Users should not be blamed for successful phishing attacks, says security awareness expert.
Ira Winkler, president of Secure Mentem, told attendees of the RSA Conference 2015 in San Francisco that humans represent only two of ten potential kill points for phishing attacks. A phishing attack can only be successful if eight possible layers of technological controls are missing or have failed.
“Phishing attacks represent a combination of user and technological failures,” said Winkler.
Before the user is ever confronted with a phishing email, there are opportunities to block the attack at the pre-mail server and mail server stage.
Technologies for detecting and deleting phishing emails can be implemented in the internet infrastructure to block these attacks before they reach mail servers.
At the mail server there is another opportunity to implement technologies to quarantine phishing emails.
It is only if these first two layers have failed to block a phishing attack that a user becomes involved.
Read more about phishing attacks
- Phishing attacks are the most popular causes of data breaches in the enterprise.
- The consequences of phishing attacks could fall on the victims as enterprises start to punish employees who fall for the scam.
- Phishing attacks on mobile devices are increasing as adoption of internet-connected mobile devices and services grows.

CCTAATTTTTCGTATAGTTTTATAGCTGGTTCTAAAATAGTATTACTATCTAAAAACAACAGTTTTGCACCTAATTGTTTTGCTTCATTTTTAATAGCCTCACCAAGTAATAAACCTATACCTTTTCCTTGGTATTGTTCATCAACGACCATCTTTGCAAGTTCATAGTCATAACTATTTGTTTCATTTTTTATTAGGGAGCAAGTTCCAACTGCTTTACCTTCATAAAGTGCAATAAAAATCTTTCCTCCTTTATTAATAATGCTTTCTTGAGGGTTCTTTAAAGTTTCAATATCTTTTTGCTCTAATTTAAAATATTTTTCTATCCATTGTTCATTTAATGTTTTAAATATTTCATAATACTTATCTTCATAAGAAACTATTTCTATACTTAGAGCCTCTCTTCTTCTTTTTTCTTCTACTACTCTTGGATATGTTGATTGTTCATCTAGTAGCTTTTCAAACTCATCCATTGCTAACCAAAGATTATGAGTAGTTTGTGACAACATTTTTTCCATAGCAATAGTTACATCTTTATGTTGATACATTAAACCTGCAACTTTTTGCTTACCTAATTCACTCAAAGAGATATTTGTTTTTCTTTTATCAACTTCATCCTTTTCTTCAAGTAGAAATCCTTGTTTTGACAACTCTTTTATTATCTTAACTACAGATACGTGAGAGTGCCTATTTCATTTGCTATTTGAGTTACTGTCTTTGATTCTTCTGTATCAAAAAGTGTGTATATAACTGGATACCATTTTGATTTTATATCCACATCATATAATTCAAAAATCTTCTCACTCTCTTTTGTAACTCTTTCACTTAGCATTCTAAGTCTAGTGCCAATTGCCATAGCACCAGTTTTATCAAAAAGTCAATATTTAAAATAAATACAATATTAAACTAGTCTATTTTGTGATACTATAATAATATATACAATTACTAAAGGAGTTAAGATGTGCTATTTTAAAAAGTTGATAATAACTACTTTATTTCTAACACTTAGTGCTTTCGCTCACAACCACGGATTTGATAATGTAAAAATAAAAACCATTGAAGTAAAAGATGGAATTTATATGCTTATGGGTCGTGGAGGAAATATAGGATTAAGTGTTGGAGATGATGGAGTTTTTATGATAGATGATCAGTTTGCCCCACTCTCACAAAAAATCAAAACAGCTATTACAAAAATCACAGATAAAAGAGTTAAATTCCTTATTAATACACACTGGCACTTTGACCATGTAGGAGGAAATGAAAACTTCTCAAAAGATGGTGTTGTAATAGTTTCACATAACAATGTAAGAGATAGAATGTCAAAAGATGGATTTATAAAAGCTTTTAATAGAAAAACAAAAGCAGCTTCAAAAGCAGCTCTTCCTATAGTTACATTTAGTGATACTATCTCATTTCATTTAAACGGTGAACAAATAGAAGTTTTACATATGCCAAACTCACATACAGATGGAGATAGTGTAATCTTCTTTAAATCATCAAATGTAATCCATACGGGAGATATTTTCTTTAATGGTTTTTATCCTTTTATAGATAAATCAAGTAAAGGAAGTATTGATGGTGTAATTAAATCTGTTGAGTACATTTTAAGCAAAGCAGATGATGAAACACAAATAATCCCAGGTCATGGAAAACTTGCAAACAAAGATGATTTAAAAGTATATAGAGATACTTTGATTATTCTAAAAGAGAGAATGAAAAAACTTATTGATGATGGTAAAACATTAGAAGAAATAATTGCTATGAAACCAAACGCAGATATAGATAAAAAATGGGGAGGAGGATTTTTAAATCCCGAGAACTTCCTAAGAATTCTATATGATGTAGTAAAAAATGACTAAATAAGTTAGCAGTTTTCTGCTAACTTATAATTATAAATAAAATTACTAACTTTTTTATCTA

“Users only fail if technologies have failed first or if the right controls have not been implemented by internet service providers or in mail servers,” said Winkler.
However, he said if users have been properly trained to recognise and report phishing attacks, these attacks can be blocked at this third stage.
User awareness programmes should be designed to ensure that users are able to recognise potential phishing attacks and know where to report it.
“But awareness, like all countermeasures, is not perfect and can fail because even smart people make mistakes when confronted with a well-crafted phishing email,” said Winkler.
However, even if a user clicks on a malicious link in a phishing email, all is not lost because technologies exist to warn users of potentially harmful links and attachments.
“The user has the opportunity to report attempted phishing attacks to enable administrators to delete any associate unopened phishing emails on the mail server,” said Winkler.
“But if a user decides to open an email even though it has been quarantined, the email client should still be able to prevent malicious code from executing,” he said.
Even if the email client prevents the malicious code executing, the network should be able to detect and block malicious activity.
“The network can be equipped to be a layer of defence. It should be able to prevent malicious activity, identify rogue clients and prevent any infection from spreading,” said Winkler.
“And if malicious code executes, the network should be able to block data from being sent out of the network and stop any illicit login attempts,” he said.
Although Winkler concedes that in many cases security awareness programmes need to be improved, he said businesses need to acknowledge that the success of phishing attacks is not due to user failures alone.
“Phishing attacks are inevitable, but they can be prevented by putting technological detection and blocking capabilities at every layer,” said Winkler.